This was for acute low back pain. Those trials have never been done in chronic low back pain. Leo Costa did one in Brazil and found no effect as well. Leo’s wasn’t a trial against placebo though. These therapies, don’t add anything above placebo. I’m not a clinician. I find this stuff interesting and exciting for me because, what are we doing? Why do these therapies look like they’re working in clinical practice? Clinicians will swear blind that the patient got better. “I did this to the patient and the patient got better. They had chronic pain for years beforehand, stable chronic pain. I did the therapy and within two weeks, they were better.” That’s compelling evidence standing before you if you’re a therapist.
Why do the trials not show something if the evidence of your own eyes and your own experience is telling you something quite different? I find that an interesting question. What happens is there are all other things that go on and we know this stuff. I don’t want to patronize people. People know this stuff right now. They know that people usually come to see you if you’re a clinician. They usually come to see you when they’re feeling bad. Chances of them feeling a bit better in a couple of weeks are much higher than the chances of them feeling worse. On average, you tend to remember the patients that did well. We don’t remember the patients that did badly. They might not even come back.
Importantly to me, pain is far more complicated than just intervening at the periphery or intervening where someone says it’s sore, where they feel the pain is coming from. Particularly for chronic pain but also for acute, pain is much more complicated than that. That then drove the next phase of my research career when I was disappointed with these trials thinking, “What’s going on?” I moved to NeuRA to work with Lorimer Moseley, then that was the second half of my career.
In 2019, you published a study in JAMA Neurology, Journal of the American Medical Association Neurology. The study is called The Effect of Intensive Patient Education Versus Placebo Patient Education on Outcomes in Patients with Acute Low Back Pain. That was a randomized controlled trial. Tell us a little bit about the aim of that study.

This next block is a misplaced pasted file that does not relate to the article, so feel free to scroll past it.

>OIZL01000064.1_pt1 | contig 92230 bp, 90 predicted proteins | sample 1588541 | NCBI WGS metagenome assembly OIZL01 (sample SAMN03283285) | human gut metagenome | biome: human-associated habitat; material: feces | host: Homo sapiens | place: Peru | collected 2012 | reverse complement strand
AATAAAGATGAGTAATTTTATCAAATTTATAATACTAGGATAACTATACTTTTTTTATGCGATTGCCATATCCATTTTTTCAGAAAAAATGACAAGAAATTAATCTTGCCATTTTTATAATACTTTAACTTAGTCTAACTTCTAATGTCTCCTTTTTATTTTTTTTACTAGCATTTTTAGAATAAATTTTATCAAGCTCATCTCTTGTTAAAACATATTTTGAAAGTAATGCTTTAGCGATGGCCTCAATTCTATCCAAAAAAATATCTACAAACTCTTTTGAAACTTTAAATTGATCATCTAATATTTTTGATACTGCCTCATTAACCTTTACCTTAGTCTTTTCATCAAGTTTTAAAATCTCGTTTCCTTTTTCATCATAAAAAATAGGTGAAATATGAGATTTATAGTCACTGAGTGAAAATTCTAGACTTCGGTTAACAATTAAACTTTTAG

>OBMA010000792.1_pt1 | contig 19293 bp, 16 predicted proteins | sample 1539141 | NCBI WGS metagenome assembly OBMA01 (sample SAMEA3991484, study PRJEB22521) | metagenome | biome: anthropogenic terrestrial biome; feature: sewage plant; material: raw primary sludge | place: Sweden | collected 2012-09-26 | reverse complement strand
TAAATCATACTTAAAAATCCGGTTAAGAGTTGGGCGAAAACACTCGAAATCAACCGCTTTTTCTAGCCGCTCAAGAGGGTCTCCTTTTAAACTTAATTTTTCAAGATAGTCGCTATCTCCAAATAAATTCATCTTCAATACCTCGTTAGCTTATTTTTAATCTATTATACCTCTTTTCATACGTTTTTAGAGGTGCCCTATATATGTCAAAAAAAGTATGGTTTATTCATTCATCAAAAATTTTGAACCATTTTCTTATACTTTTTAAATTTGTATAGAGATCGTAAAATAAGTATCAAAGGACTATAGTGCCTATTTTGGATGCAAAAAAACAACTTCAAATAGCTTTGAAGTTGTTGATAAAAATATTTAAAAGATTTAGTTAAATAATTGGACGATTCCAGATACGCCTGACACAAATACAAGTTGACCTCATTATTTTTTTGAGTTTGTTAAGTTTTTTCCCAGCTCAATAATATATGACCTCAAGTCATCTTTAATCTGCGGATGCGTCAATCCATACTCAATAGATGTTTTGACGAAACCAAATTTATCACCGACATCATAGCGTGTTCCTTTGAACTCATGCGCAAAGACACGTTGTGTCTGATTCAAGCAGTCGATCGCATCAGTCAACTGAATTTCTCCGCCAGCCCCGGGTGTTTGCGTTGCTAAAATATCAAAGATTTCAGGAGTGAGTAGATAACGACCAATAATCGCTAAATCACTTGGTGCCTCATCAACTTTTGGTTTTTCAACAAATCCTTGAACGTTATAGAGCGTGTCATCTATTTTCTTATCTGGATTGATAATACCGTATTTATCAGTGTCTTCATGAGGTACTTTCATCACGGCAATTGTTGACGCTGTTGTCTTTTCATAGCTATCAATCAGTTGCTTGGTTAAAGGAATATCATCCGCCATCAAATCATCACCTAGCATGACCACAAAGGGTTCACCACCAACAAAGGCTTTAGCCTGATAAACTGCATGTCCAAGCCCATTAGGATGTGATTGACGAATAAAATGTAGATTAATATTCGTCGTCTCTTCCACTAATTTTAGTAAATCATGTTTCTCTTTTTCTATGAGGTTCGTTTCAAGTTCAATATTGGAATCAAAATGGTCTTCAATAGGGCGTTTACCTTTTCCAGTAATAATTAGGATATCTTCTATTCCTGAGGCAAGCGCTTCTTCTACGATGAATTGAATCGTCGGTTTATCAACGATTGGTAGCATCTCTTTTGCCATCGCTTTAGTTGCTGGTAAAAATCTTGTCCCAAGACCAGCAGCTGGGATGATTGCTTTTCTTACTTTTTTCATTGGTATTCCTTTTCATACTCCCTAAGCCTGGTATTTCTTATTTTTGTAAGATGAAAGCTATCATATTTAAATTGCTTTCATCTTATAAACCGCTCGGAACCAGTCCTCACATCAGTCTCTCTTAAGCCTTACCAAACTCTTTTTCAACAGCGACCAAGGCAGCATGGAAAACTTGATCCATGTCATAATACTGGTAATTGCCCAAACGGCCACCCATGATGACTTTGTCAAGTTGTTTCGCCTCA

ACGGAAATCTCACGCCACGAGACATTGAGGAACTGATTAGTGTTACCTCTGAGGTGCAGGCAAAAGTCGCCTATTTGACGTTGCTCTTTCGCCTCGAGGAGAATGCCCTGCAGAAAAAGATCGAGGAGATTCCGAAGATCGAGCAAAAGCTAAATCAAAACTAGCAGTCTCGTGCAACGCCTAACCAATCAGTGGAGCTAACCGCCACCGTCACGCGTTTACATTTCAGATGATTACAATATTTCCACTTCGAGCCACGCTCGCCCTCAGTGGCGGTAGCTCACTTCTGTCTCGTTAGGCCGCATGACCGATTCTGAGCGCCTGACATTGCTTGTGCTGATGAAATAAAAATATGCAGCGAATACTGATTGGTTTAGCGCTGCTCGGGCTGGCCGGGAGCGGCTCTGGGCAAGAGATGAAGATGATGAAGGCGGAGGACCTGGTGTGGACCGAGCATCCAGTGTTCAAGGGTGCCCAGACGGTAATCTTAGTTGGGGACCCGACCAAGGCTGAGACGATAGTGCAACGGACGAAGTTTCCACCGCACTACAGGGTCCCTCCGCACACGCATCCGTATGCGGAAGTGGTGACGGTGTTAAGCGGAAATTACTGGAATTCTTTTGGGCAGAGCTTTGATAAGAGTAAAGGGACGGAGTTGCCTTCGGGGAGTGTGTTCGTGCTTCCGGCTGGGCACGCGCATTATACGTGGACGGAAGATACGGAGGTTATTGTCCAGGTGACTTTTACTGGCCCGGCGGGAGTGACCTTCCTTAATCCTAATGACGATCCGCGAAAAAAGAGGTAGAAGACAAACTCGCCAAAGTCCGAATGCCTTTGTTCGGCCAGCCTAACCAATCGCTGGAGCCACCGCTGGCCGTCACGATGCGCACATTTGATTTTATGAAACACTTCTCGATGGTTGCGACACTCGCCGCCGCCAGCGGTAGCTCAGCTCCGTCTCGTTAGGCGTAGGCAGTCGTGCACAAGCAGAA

The first thing to point out is that in our previous work, we couldn’t find any intervention and no one has found any intervention for acute low back pain. If you take a group of people with acute low back pain, you randomize them and you treat half of them with any intervention that you can come up with, compared to leaving them alone. No one has found an intervention yet that passes that test.
That’s important to clarify. What you’re saying based on high quality research like RCTs that are powerful studies. Whether it’s exercise, mindfulness, different types of psychotherapy, analgesics, manual therapy, dry needling, acupuncture, we go down the list. We all know there are many different types of interventions for pain. Specifically for acute low back pain, there’s no research to support that any of them work.
That’s correct. I feel extremely confident in saying that. Does that mean there aren’t promising ones? Probably not, but when they’re tested in trials, we haven’t found anything yet that works. We were interested in this group of people with back pain. We did this large cohort study and we found that most people recover from acute low back pain regardless of what happens. The recovery rates are quick and good. It doesn’t matter what you do, people will get better anyway. It doesn’t matter if you don’t do anything, people will generally get better.
When we ask people, about 60% had zero pain at three months and 40% had at least some pain at three months. The point about that is it’s difficult if you’re doing a randomized control trial with this big group. To find an effect, you need thousands and thousands of people, then you have to look for treatment effect modifiers, etc. It’s a complicated research problem. There’s another way around that and that is to try and identify the people who you think are going to do badly and then try intervening with them. The ones who you think is going to do well, leave them alone because they’ll get better anyway.